Using Machine Learning at The Pensions Regulator

I'm Peter Jackson, the Head of Data at The Pensions Regulator (TPR). In this blog I’m going to tell you about how we have collaborated with the Better Use of Data Team at the Government Digital Service to use our data on pension schemes better by pioneering the use of Machine Learning at TPR.

The Pensions Regulator is the UK regulator of workplace pension schemes. We work to ensure that pension schemes are adequately funded and run in the best interests of retirement savers. We also make sure that that employers are meeting their new obligations to automatically enrol their staff into a pension scheme. We regulate around 40,000 occupational pension schemes varying from very large schemes with hundreds of thousands of members to very small schemes with just a few members. To help us do this, most of these pension schemes are required to report key information to us through a regular scheme return.

Using our data better

For some time we have been working on exploiting the data we hold to segment the schemes we regulate, depending on how likely we think that they are to comply with this return. We want to use this segmentation to personalise how we communicate with a varied range of pensions schemes.

So far we have only been able to look at historical behaviour, but we were keen to start making predictions about what pensions schemes will do in the future. To do this we collaborated with the Better Use of Data Team at GDS. Their data scientists and delivery manager spent several days with our policy, operational and data experts, learning about how we work, our business processes and our data, before making a proposal for a piece of work they thought could showcase the value of data science for TPR.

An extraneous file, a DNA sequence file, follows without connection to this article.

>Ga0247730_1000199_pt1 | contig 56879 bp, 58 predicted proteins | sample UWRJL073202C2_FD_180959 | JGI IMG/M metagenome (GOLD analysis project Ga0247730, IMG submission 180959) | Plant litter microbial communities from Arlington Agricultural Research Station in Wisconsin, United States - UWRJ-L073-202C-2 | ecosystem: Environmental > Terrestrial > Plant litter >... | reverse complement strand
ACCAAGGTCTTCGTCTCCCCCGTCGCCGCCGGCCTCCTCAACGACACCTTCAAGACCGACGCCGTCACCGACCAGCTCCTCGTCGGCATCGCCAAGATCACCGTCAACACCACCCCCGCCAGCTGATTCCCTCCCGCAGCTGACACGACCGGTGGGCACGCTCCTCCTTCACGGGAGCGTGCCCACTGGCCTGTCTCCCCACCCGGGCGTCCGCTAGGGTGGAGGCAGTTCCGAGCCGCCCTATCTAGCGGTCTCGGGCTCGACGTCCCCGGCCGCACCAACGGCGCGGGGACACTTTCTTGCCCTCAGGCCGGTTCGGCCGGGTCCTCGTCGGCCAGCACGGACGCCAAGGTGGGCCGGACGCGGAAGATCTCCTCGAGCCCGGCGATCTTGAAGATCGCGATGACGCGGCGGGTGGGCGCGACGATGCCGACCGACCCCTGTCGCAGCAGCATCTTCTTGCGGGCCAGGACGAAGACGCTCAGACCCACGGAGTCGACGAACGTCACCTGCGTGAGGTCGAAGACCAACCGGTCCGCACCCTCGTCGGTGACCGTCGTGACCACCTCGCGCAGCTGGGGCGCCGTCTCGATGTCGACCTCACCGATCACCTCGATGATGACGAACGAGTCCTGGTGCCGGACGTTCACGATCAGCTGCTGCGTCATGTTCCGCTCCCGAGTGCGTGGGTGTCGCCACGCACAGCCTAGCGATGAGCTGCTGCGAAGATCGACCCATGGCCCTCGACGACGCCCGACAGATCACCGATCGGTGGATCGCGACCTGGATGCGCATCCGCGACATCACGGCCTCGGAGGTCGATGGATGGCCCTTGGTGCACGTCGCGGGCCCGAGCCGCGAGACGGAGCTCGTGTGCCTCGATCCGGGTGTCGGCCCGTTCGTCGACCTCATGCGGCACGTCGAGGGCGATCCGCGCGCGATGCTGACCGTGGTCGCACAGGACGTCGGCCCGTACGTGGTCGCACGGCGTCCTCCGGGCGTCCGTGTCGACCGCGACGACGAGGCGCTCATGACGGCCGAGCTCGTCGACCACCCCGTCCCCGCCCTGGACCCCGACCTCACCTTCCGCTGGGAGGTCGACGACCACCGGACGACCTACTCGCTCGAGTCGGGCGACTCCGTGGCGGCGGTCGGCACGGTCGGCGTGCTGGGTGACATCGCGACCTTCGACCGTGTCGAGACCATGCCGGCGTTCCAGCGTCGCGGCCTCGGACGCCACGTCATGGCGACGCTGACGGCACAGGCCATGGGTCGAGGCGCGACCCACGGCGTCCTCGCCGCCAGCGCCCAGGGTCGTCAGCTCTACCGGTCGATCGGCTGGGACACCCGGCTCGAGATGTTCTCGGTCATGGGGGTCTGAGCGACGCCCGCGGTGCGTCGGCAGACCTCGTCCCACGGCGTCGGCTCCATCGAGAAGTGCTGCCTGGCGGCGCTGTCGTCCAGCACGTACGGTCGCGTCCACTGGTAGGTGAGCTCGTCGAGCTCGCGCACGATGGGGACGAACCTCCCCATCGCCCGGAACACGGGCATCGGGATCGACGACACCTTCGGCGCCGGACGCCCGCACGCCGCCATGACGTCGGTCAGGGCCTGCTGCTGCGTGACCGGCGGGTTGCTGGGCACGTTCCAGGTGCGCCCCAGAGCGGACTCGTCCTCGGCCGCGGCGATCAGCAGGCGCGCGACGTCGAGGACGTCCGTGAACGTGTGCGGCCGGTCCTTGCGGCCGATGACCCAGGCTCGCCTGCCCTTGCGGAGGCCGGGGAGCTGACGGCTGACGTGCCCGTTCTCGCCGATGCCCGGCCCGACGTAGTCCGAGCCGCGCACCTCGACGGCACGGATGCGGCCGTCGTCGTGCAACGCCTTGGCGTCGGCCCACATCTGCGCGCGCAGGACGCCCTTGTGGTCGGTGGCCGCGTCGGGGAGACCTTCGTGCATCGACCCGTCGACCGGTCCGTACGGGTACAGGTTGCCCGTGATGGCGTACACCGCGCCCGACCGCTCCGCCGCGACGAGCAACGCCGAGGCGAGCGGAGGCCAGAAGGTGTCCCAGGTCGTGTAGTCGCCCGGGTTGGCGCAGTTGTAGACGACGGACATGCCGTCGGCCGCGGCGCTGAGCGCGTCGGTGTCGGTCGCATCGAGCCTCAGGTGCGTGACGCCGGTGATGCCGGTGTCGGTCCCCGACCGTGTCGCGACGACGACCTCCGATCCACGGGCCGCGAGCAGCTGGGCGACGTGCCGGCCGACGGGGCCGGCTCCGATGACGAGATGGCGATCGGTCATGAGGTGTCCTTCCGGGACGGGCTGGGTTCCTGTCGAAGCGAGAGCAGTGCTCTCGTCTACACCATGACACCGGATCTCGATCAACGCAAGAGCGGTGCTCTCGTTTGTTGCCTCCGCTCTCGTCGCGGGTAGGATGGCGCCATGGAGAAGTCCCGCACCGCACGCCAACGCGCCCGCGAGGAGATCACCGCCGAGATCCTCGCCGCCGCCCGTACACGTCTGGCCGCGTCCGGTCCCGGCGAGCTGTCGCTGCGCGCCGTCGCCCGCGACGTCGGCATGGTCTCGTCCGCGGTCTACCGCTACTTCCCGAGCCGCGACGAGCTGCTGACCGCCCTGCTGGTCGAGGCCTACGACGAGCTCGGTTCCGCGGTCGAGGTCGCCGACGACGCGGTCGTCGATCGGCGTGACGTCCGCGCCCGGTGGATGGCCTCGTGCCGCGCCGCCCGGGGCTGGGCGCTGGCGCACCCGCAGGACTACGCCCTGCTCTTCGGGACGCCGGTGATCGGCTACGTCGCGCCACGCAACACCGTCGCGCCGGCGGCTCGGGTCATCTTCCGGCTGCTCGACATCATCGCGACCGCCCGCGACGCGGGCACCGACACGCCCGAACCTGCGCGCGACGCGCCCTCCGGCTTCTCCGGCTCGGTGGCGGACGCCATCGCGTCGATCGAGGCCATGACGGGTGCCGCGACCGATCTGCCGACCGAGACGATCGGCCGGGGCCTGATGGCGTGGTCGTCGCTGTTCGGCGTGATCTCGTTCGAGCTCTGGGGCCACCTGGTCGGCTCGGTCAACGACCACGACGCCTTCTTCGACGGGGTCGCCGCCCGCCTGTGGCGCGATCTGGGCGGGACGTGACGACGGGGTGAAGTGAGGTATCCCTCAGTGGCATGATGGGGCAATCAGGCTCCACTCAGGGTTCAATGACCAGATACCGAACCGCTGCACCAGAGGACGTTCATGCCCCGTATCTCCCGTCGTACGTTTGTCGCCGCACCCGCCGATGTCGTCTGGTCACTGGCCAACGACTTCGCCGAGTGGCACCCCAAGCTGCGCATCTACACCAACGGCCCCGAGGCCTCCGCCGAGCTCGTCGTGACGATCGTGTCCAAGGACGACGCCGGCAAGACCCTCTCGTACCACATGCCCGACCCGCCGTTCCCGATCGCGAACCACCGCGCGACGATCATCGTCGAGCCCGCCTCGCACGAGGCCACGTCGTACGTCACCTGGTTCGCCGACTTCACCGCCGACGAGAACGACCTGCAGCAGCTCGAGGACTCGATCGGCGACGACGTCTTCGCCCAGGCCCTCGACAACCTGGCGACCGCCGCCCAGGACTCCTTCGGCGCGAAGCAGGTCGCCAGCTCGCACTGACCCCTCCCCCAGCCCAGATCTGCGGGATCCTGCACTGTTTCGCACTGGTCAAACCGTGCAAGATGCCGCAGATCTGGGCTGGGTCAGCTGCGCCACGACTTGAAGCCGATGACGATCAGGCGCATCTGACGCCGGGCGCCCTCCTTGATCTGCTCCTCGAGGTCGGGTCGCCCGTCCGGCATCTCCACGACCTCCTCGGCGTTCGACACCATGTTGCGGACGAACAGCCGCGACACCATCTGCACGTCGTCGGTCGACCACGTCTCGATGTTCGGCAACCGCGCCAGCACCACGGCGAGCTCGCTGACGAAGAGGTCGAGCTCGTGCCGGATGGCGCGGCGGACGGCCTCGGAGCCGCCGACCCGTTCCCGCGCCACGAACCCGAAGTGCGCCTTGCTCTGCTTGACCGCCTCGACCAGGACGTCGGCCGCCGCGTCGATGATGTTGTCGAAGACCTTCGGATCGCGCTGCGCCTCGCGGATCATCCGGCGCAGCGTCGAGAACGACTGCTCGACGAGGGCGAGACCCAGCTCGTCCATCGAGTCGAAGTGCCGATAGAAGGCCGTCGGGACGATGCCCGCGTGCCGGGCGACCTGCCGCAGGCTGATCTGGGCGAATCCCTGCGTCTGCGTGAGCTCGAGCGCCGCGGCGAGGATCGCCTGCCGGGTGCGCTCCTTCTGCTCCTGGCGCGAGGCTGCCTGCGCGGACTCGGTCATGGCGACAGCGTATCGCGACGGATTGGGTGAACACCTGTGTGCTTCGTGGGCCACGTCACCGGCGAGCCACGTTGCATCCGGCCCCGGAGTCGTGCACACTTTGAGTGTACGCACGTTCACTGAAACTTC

Machine Learning

After looking at our pensions scheme data, the GDS data scientists suggested building a Machine Learning model to predict future pension scheme behaviour; whether the scheme will make its return on time, be late, or not make a return at all. As we have data about pension schemes going back several years, labelled with whether they complied with the requirement to submit a scheme return we were able to build a supervised machine learning model, which learns from our existing data and can be used to make predictions about how a pension scheme will behave.

The data scientists explained that the first stage of a machine learning or predictive analytics project was Feature Engineering, creating new columns of data which help us extract more meaning. Sometimes feature engineering can take the form of summarising the data. For example how many times has a scheme contacted TPR in the last year? Of all the returns a scheme has made how many were submitted late? In other cases it can be computing new variables from the data, for example how long a scheme has been active for (computed from its registration date) or how long since it last contacted TPR.

There are a wide range of different machine learning algorithms that work in different ways. For this project the data scientists chose to do most of their work with Decision Trees.

Decision trees are one of the most widely used machine learning algorithms, and are used everywhere from Agriculture, Finance and Medical Devices to targeting Tax Investigations, like this example from HMRC.

They are very flexible and can be used to predict binary (Yes or No) outcomes; like whether a pension scheme will have sent its return in by the due date or not. More complex outcomes can also be modelled, such as whether a pension scheme will send its return on time, be late, or never make a return.